Inverting the Web
We use search engines because the Web does not support accessing documents by anything other than URL. This puts a huge amount of control in the hands of the search engine company and those who control the DNS hierarchy.
Given that search engine companies can barely keep up with the constant barrage of attacks, commonly known as "SEO". intended to lower the quality of their results, a distributed inverted index seems like it would be impossible to build.
@freakazoid What methods *other* than URL are you suggesting? Because it is imply a Universal Resource Locator (or Identifier, as URI).
Not all online content is social / personal. I'm not understanding your suggestion well enough to criticise it, but it seems to have some ... capacious holes.
My read is that search engines are a necessity born of no intrinsic indexing-and-forwarding capability which would render them unnecessary. THAT still has further issues (mostly around trust)...
@freakazoid ... and reputation.
But a mechanism in which:
1. Websites could self-index.
2. Indexes could be shared, aggregated, and forwarded.
4. Search could be distributed.
5. Auditing against false/misleading indexing was supported.
6. Original authorship / first-publication was known
... might disrupt things a tad.
NB: the reputation bits might build off social / netgraph models.
But yes, I've been thinking on this.
Also YaCy as sean mentioned.
There's also something that is/was used for Firefox keyword search, I think OpenSearch, a standard used by multiple sites, pioneered by Amazon.
Being dropped by Firefox BTW.
That provides a query API only, not a distributed index, though.
@kick HTTP isn't fully DNS-independent. For virtualhosts on the same IP, the webserver distinguishes between content based on the host portion of the HTTP request.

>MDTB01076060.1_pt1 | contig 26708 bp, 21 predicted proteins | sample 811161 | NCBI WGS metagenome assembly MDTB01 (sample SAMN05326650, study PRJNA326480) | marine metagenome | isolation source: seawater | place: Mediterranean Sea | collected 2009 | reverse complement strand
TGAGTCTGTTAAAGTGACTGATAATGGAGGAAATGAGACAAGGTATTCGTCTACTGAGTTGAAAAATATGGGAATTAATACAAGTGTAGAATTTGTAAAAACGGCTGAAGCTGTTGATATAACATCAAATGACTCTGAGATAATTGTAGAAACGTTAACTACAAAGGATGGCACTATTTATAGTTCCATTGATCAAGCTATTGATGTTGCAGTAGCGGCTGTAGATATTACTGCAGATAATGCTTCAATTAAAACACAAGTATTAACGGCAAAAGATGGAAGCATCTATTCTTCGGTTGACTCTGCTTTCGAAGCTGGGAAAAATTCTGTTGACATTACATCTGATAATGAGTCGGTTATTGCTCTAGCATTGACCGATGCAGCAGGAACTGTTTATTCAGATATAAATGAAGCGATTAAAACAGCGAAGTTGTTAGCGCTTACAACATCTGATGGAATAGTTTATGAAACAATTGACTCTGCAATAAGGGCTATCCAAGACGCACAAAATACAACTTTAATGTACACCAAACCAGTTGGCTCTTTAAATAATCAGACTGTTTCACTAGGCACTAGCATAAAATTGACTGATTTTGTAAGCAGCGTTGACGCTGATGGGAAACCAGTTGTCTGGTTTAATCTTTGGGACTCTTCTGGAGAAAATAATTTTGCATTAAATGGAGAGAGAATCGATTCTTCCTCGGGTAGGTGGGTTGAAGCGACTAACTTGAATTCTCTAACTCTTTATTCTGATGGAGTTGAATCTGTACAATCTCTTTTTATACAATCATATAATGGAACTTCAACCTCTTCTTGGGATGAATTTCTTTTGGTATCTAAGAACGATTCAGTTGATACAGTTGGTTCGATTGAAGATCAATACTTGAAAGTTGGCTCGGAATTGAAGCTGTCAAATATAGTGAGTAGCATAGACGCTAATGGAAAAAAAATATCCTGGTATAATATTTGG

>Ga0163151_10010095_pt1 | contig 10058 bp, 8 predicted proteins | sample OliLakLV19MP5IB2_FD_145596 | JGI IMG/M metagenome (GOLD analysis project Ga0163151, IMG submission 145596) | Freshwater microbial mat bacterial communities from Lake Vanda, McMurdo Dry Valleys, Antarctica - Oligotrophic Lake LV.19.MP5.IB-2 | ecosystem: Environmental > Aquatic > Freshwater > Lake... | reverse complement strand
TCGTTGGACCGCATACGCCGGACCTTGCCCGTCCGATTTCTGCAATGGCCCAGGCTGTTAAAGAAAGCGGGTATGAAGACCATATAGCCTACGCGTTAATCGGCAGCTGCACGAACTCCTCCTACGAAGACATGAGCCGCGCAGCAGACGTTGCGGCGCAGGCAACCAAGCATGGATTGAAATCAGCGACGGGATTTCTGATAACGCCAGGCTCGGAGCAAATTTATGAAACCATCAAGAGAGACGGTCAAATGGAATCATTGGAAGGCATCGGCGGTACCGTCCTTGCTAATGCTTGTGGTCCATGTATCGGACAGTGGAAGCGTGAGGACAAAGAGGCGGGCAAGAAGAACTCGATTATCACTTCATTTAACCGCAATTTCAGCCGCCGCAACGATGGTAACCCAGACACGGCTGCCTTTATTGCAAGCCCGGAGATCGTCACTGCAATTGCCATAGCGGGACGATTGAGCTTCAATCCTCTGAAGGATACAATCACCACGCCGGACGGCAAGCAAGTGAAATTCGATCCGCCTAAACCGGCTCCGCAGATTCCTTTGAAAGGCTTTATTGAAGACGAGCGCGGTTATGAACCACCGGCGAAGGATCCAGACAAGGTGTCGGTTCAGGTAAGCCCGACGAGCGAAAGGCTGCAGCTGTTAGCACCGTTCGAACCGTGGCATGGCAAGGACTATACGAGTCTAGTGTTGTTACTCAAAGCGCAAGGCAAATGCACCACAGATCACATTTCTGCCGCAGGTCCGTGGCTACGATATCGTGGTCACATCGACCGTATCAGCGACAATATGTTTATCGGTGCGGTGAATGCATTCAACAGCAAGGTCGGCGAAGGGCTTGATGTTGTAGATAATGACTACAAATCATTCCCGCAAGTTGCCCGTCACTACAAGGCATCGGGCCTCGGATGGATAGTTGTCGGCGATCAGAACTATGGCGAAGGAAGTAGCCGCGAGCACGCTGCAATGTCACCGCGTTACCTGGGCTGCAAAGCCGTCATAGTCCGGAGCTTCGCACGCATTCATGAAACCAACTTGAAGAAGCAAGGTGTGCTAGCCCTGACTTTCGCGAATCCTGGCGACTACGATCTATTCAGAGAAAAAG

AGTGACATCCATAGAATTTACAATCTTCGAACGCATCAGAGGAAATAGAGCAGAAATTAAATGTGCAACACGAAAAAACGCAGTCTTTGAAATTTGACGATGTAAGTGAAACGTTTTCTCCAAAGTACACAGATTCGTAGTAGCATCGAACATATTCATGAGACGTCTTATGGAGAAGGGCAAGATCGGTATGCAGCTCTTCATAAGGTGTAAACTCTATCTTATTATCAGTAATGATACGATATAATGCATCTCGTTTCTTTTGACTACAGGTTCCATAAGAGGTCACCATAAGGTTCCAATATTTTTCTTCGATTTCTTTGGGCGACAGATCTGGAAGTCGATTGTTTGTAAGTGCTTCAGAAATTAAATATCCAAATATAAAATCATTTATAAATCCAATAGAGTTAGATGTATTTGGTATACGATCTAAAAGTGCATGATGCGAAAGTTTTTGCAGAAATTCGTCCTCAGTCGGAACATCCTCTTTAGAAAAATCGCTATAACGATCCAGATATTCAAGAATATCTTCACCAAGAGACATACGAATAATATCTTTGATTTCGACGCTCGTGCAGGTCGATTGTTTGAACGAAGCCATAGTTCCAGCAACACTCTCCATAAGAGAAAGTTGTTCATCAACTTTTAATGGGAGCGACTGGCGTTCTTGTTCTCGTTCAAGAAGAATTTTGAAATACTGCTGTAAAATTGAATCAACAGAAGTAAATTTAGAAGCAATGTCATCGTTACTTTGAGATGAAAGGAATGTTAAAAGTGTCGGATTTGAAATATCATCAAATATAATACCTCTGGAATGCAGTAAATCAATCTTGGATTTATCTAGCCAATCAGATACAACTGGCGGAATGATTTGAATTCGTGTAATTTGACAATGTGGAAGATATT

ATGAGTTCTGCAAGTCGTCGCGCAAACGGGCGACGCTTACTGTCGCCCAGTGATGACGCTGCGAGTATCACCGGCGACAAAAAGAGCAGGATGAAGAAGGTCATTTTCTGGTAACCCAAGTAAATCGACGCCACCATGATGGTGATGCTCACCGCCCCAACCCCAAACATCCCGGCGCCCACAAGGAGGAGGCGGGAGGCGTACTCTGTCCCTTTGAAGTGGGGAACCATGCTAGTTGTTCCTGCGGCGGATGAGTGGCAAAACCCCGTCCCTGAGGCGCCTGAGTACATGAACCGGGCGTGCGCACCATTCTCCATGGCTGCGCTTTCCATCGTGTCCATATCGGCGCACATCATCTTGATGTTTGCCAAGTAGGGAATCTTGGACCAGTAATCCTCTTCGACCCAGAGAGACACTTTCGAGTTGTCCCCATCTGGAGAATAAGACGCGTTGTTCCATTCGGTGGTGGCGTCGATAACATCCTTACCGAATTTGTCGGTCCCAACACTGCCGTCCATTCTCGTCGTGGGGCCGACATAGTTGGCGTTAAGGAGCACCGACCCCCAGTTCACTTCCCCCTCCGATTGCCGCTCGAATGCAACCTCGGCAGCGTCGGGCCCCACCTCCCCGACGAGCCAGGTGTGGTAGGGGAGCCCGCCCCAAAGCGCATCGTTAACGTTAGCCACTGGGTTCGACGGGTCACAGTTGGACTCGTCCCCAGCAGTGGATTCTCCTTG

If you request by IP, you'll get only the default / primary host on that IP address.
That's not _necessarily_ operating through DNS, but HTTP remains hostname-aware.
@dredmorbius @kick @enkiv2 IP is also worse in many ways than using DNS. If you have to change where you host the content, you can generally at least update your DNS to point at the new IP. But if you use IP and your ISP kicks you off or whatever, you're screwed; all your URLs are new invalid. Dat, IPFS, FreeNet, Tor hidden sites, etc, don't have this issue. I suppose it's still technically a URL in some of these cases, but that's not my point.
@mathew I think this discussion hinges more on the host part, and what it might reference other than DNS as an HTTP (or HTTPS) protocol reference, so as to break from the DNS oligarchy.
An alternative is to define other protocol references, as with, say, doi://, which address specific content.
There's the PURL concept of Internet Archive.
And how to create a self-sustaining decentralised namespace is challenging.
@dredmorbius @freakazoid @kick @enkiv2 Back even further, the plan was that the web would eventually use URIs, which would be dereferenced to fragile URLs. But the host-independent transport layer never happened because one-way links that break were "good enough". URIs only really survived in the DTDs.
@enkiv2 So, no, you _don't_ need content permanently at addresses.
You only need a persistently accessible _gateways_ to URI-referenced content, much as you're already starting to see through nascent schemes such as DOI-based URIs for academic articles, e.g.:
Web browsers don't yet know what to do with that. A DDG bang search, Sci-Hub, or https://doi.org should though.
Other content-based addressing methods likewise.
@dredmorbius @enkiv2 @mathew @freakazoid @kick
This lets us keep HTTP for transport through a hack but I'm not sure how useful that is in a world where IPFS, DAT, and bittorrent magnet links all exist & are mature technologies. (Opera has supported bittorrent as transport for years, & there are plugins for IPFS and DAT along with fringe browsers like Brave that support them out of the box.) HTTP has already been replaced by HTTPS which has been replaced with QUIC in most cases now...
@enkiv2 @dredmorbius @mathew @freakazoid @kick
In other words, in terms of getting widespread support for a big protocol change, the killer isn't compatibility with or similarity to already-existing standards like HTTP but, basically, whether or not it ships with chrome (and thus with every major browser other than firefox).
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